It is expected that around 25,000 people will visit, which represents a moment of economic prosperity that the inhabitants of this region should seize upon, explained Luis Guerra, president of the fair.
“This is the only fair held in Herrera, and so it should be esteemed and promoted by all of the authorities of the province, as well as by business-owners in the region,” he argued.
After many years without it, parachuting will be available on Friday and Saturday for the amusement of young and old. During the four days of the fair there will also be livestock judging, bullfights, fair rides, dance clubs, street dances and performances by national artists, in addition to authentic dances performed by the locals, who are affectionately referred to as manitos ocueños for their brotherly countryside greeting.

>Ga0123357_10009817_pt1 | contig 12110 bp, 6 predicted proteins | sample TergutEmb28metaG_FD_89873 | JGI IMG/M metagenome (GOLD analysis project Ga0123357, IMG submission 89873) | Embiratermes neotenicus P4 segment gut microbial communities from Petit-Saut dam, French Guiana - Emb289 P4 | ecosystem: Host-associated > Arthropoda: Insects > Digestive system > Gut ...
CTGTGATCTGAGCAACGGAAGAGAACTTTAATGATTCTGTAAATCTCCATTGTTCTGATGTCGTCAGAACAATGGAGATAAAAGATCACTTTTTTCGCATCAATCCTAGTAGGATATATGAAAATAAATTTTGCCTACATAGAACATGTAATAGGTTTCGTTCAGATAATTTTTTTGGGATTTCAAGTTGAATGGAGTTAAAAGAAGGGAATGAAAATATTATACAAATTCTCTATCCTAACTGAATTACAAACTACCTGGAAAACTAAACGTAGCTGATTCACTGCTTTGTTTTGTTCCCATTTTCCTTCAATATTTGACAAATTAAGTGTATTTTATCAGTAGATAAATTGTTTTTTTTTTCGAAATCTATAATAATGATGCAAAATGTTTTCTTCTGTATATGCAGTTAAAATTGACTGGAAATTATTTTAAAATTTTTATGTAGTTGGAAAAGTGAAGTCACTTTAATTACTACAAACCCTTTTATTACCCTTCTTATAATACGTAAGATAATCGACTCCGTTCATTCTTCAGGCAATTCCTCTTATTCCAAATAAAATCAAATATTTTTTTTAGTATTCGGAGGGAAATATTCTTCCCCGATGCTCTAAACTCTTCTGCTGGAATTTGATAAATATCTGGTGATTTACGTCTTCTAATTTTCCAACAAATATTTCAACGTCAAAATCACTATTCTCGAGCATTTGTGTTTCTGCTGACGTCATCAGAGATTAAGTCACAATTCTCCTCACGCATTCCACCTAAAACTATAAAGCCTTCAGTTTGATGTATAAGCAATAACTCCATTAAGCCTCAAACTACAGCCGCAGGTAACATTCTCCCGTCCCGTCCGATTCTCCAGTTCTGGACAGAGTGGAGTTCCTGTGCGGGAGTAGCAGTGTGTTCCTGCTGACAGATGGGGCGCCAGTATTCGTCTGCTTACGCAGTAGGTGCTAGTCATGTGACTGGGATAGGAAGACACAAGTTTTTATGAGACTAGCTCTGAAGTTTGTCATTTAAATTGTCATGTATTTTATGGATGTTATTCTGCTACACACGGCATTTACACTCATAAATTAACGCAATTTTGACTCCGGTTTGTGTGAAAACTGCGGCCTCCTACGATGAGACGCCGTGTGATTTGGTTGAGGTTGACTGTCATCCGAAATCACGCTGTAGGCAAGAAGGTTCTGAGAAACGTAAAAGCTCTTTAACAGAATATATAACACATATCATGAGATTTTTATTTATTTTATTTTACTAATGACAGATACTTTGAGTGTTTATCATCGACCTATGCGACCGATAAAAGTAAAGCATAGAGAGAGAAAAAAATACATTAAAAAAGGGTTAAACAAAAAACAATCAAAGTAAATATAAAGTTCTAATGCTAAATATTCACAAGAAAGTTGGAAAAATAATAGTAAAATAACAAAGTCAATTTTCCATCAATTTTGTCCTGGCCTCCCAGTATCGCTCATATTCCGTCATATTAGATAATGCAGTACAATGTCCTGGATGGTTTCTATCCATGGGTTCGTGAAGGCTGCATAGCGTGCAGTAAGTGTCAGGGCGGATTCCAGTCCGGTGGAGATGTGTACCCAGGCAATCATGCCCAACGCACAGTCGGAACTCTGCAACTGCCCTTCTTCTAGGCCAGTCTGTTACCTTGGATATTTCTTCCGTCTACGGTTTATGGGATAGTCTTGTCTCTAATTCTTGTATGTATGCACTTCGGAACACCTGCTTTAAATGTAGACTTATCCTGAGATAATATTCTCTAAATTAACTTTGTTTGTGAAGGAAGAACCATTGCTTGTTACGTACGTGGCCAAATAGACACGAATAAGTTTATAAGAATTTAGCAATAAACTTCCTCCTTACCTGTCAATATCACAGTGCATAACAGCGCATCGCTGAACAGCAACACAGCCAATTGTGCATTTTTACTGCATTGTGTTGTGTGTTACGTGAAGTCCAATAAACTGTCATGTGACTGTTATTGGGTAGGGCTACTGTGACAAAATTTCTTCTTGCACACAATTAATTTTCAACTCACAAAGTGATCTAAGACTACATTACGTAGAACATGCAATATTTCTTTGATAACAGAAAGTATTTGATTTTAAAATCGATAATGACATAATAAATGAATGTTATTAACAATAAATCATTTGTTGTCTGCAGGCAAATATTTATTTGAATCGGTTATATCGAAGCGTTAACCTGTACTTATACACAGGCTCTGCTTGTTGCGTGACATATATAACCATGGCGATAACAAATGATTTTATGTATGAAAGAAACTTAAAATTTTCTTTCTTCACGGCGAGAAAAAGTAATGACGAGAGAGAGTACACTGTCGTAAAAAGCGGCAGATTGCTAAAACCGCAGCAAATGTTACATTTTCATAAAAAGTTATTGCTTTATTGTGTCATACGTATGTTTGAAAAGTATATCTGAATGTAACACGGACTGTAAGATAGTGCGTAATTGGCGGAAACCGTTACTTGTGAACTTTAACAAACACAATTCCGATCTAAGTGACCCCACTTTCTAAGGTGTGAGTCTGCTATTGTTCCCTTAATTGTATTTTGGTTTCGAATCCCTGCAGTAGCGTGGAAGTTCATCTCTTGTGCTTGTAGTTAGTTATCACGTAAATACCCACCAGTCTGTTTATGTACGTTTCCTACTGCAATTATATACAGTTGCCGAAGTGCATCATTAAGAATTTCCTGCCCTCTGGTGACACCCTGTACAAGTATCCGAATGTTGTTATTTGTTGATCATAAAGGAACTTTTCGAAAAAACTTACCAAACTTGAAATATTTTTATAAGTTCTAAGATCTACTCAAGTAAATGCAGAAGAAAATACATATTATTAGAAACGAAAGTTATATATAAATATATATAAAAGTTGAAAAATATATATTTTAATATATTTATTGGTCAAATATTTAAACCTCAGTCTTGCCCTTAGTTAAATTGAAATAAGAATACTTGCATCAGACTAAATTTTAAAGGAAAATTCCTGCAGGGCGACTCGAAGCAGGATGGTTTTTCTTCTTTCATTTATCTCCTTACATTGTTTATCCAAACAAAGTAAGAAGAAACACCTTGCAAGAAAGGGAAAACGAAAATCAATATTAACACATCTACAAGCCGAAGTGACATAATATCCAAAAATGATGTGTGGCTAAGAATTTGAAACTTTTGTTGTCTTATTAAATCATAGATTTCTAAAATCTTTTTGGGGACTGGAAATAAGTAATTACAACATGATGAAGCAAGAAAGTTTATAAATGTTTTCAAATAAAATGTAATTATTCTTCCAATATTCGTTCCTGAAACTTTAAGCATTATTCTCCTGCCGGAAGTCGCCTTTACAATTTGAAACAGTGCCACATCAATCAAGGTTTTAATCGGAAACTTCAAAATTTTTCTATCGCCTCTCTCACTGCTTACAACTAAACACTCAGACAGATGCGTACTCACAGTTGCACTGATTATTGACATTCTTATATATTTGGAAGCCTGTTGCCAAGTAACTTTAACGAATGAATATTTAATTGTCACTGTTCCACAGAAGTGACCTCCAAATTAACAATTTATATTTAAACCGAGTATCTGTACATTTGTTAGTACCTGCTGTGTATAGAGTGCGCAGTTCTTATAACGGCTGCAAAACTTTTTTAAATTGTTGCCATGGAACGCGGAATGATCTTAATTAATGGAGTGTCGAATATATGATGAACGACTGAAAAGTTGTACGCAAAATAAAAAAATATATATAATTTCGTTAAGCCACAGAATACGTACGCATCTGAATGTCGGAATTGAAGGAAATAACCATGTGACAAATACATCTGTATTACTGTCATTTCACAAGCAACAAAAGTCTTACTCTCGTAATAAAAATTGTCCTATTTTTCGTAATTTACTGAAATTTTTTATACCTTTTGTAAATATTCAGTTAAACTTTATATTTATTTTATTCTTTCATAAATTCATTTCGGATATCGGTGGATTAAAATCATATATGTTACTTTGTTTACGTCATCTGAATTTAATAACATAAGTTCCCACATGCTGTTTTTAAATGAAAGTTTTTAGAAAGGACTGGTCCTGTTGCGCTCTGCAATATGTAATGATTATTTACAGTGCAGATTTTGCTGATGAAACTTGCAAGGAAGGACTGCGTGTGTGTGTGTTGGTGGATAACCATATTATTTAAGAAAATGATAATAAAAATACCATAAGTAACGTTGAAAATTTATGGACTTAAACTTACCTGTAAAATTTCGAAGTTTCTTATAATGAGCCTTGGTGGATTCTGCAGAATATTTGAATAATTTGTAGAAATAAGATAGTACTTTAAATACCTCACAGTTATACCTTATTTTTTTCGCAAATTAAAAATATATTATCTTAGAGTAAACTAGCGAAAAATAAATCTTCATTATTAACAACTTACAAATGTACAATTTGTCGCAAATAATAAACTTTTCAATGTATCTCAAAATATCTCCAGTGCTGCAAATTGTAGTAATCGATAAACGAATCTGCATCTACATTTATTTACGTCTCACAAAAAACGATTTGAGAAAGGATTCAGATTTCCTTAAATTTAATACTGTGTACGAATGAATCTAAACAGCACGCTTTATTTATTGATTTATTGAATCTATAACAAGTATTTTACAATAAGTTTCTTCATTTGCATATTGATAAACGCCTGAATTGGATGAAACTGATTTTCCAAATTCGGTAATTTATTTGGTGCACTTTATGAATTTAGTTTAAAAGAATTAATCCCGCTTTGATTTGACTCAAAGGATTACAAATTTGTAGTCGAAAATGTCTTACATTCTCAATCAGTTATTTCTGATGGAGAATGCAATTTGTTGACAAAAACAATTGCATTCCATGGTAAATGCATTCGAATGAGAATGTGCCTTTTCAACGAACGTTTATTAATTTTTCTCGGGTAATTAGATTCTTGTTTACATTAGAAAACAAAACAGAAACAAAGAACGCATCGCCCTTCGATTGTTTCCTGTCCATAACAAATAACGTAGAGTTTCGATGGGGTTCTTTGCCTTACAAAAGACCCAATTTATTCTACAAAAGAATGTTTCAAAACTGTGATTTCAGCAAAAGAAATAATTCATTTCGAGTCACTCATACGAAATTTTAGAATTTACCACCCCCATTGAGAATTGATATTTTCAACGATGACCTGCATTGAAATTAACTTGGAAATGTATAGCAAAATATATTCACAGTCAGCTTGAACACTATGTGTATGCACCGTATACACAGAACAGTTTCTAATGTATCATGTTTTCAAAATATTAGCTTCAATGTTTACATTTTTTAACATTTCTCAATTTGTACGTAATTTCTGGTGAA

José Valdivieso, a yam farmer from the San José township in the district of Ocú, has been looking forward to the start of the San Sebastián fair, because he says it is an opportunity to sell some of his crops.
He grows about two hectares of diamond yam, and during the four days of the fair sells the tuber to the ladies who set up pubs and restaurants. Other women, artisans of the community, are already installed in their stands to exhibit and sell their handmade crafts. Mabel Espinoza said that she worked for months to stitch stylized garments by hand, including dresses for women and children, blouses, shirts and, most importantly, the regional montuno and ocueña styles of polleras.
As one of the fair's most significant attractions, a special stage will support the swirling feet of the manitos ocueños dancers. These dances are some of the country's oldest traditions and are jealously preserved in this region, which is why this folk tradition is greatly appreciated by both locals and visitors.